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Why NATO bombed Yugoslavia

Why NATO bombed YugoslaviaThe Forgotten War: NATO’s Intervention in Yugoslavia

On February 24, 2022, Russia invaded Ukraine, an event that many Western experts labeled as Europe’s first conflict since World War II. However, this narrative was challenged by Aleksandar Vučić, the President of Serbia, who reminded the world of a forgotten conflict that took place on European soil after 1945.

Why NATO bombed Yugoslavia

The Conflict in Yugoslavia

In 1999, NATO bombed Yugoslavia, then known as Serbia, marking a significant conflict in Europe post-World War II. Why NATO bombed Yugoslavia

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Why NATO bombed Yugoslavia

The Socialist Federal Republic of Yugoslavia, a union of 6 different nationalities – Serbia, Montenegro, Bosnia and Herzegovina, Croatia, North Macedonia, and Slovenia, was a single country at the end of World War II.

Why NATO bombed Yugoslavia Why NATO bombed Yugoslavia

With the fall of communism in 1991, ethnic tensions within Yugoslavia escalated, leading to the split of the country. Bosnia, Croatia, Slovenia, and Macedonia declared independence, leaving Serbia and Montenegro as the new Yugoslavia.

Why NATO bombed Yugoslavia

The Kosovo Crisis

The mid-1990s saw the rise of a new conflict involving Kosovo, a Serbian province. The province was populated by Albanian Muslims who began demanding independence. Slobodan Milošević, Serbia’s president, refused to grant it, leading to the formation of the Kosovo Liberation Army (KLA) in 1996.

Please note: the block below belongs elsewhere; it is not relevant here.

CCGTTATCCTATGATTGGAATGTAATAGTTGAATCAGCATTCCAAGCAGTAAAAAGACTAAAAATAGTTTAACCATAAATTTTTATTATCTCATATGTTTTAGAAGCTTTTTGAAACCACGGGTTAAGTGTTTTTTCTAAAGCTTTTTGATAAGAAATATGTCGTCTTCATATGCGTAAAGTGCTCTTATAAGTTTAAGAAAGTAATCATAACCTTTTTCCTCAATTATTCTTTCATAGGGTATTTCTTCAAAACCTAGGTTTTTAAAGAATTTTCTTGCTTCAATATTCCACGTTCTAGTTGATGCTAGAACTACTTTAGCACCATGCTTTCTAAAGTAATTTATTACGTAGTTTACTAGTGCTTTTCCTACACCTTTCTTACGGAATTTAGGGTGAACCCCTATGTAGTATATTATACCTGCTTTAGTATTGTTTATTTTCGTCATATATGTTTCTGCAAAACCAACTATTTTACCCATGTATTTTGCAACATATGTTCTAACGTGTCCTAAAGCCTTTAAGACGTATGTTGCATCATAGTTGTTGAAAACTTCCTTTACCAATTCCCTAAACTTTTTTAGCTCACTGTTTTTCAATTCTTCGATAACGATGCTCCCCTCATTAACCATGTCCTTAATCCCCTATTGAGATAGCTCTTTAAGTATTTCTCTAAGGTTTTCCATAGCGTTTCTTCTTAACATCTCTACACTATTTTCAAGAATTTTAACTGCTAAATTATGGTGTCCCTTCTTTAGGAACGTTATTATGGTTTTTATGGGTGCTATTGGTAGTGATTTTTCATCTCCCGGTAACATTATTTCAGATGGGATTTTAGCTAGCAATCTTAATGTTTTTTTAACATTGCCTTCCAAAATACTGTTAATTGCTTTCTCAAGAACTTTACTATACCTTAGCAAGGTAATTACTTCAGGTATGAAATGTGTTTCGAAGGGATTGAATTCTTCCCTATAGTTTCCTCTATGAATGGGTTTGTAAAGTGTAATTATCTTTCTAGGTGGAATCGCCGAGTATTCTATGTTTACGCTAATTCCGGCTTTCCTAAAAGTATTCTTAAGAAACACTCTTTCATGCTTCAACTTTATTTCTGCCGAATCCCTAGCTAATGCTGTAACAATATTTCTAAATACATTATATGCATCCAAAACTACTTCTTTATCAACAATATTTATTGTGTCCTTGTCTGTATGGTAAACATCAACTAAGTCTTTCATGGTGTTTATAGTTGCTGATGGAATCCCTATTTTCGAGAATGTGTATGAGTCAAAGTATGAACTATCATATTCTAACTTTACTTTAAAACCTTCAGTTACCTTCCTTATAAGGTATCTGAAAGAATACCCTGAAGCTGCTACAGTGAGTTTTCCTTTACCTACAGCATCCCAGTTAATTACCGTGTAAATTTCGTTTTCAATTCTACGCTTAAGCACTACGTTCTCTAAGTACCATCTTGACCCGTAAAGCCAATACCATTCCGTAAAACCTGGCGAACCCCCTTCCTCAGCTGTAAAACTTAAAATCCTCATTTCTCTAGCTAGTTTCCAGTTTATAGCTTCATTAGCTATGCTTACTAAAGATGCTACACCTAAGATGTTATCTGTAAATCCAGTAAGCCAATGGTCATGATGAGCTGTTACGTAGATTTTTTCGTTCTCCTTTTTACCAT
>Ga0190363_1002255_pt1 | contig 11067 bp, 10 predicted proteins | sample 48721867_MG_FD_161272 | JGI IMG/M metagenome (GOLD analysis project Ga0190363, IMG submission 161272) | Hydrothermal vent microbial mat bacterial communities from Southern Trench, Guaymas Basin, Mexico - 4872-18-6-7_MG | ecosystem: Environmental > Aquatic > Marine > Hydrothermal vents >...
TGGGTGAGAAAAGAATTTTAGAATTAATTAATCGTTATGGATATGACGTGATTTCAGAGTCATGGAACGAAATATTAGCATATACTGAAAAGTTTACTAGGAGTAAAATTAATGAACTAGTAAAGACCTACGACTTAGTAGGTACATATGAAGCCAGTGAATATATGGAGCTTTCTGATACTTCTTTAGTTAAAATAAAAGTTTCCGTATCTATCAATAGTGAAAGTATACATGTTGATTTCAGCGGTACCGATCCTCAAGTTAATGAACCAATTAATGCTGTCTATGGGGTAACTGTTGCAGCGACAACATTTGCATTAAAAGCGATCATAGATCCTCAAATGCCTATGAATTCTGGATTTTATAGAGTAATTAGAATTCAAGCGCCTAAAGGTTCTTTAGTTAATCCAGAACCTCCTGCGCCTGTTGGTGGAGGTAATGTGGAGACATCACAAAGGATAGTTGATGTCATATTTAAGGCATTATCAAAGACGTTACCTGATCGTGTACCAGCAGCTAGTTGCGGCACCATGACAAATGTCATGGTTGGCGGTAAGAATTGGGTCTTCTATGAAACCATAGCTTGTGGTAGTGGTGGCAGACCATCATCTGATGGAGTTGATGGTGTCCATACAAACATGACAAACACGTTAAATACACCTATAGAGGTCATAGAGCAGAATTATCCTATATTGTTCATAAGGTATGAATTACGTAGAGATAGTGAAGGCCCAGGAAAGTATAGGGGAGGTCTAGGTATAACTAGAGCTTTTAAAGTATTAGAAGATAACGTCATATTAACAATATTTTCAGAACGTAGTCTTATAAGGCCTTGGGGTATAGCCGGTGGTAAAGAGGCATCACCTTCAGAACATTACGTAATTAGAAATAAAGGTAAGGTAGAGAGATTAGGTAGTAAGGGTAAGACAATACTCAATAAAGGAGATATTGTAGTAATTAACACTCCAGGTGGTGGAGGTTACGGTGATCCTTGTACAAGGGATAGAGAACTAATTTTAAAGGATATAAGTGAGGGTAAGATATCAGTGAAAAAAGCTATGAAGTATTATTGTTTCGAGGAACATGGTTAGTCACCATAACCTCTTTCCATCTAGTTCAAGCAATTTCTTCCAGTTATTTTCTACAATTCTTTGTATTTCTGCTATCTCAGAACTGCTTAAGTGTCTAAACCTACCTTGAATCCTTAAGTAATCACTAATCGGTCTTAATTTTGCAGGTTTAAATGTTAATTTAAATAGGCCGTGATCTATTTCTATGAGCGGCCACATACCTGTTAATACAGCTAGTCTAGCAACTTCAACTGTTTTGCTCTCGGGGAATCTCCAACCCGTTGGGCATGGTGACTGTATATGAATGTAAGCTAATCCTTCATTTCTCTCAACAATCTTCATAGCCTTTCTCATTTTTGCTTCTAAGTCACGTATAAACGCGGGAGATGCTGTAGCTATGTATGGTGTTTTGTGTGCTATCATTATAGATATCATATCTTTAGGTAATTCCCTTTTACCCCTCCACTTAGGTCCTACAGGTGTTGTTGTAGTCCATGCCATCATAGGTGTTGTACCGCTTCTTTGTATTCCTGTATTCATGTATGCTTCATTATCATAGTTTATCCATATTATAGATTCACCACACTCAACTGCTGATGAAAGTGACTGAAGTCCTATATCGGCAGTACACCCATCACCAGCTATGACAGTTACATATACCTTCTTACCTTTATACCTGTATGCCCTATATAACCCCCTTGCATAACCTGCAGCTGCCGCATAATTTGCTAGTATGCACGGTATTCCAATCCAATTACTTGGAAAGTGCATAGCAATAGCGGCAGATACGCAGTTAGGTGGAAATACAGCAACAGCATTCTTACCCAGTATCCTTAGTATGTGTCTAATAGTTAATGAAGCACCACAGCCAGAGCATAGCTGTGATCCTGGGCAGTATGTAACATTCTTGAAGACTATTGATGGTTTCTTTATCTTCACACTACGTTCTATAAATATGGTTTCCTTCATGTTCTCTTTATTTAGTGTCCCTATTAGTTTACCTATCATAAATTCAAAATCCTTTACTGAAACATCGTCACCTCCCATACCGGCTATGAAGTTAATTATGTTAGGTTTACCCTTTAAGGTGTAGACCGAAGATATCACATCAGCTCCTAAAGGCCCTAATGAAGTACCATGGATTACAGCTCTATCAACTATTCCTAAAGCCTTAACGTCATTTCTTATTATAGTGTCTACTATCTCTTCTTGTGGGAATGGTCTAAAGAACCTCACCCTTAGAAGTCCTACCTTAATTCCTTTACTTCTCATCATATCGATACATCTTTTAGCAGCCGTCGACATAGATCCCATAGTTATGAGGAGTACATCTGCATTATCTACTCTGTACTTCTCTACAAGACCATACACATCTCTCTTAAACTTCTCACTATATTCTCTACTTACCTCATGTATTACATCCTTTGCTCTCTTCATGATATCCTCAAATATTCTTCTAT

Why NATO bombed Yugoslavia

The KLA, accused of multiple war crimes, including kidnappings, riots, arson, murders, and summary executions, initiated a violent struggle. Serbia responded with a brutal crackdown, leading to international condemnation. Why NATO bombed Yugoslavia

NATO’s Intervention

Despite the United Nations Security Council’s condemnation of Yugoslavia and the imposition of an arms embargo, NATO decided to intervene. In October 1998, NATO threatened Yugoslavia with airstrikes if the violence did not stop.

Why NATO bombed YugoslaviaWhy NATO bombed Yugoslavia

In 1999, the violence resumed, and NATO launched airstrikes, known as Operation Allied Force, which lasted for 78 days. NATO pilots flew 38,000 sorties, with more than 10,000 being for airstrikes. Why NATO bombed Yugoslavia

NATO dropped around 420,000 bombs on Yugoslavia, including 15 tons of depleted Uranium bombs and cluster munitions.

Why NATO bombed Yugoslavia

The bombings resulted in the deaths of around 1,000 Yugoslav soldiers and 500 civilians, although Serbia claims the number of fatalities to be around 2,500.

The Aftermath

The bombings ended with NATO troops occupying Kosovo and establishing Kosovan autonomy. Milošević agreed to NATO’s peace terms but was later toppled by his people. He was charged with war crimes and found dead in his prison cell in 2006.

Why NATO bombed Yugoslavia

The bombings of Yugoslavia by NATO remain a controversial chapter in history. While NATO justified its actions as a means to prevent genocide, the bombings resulted in numerous civilian casualties and widespread destruction.

The intervention in Yugoslavia serves as a reminder of the complexities of international politics and the often devastating consequences of military interventions.

Why NATO bombed Yugoslavia

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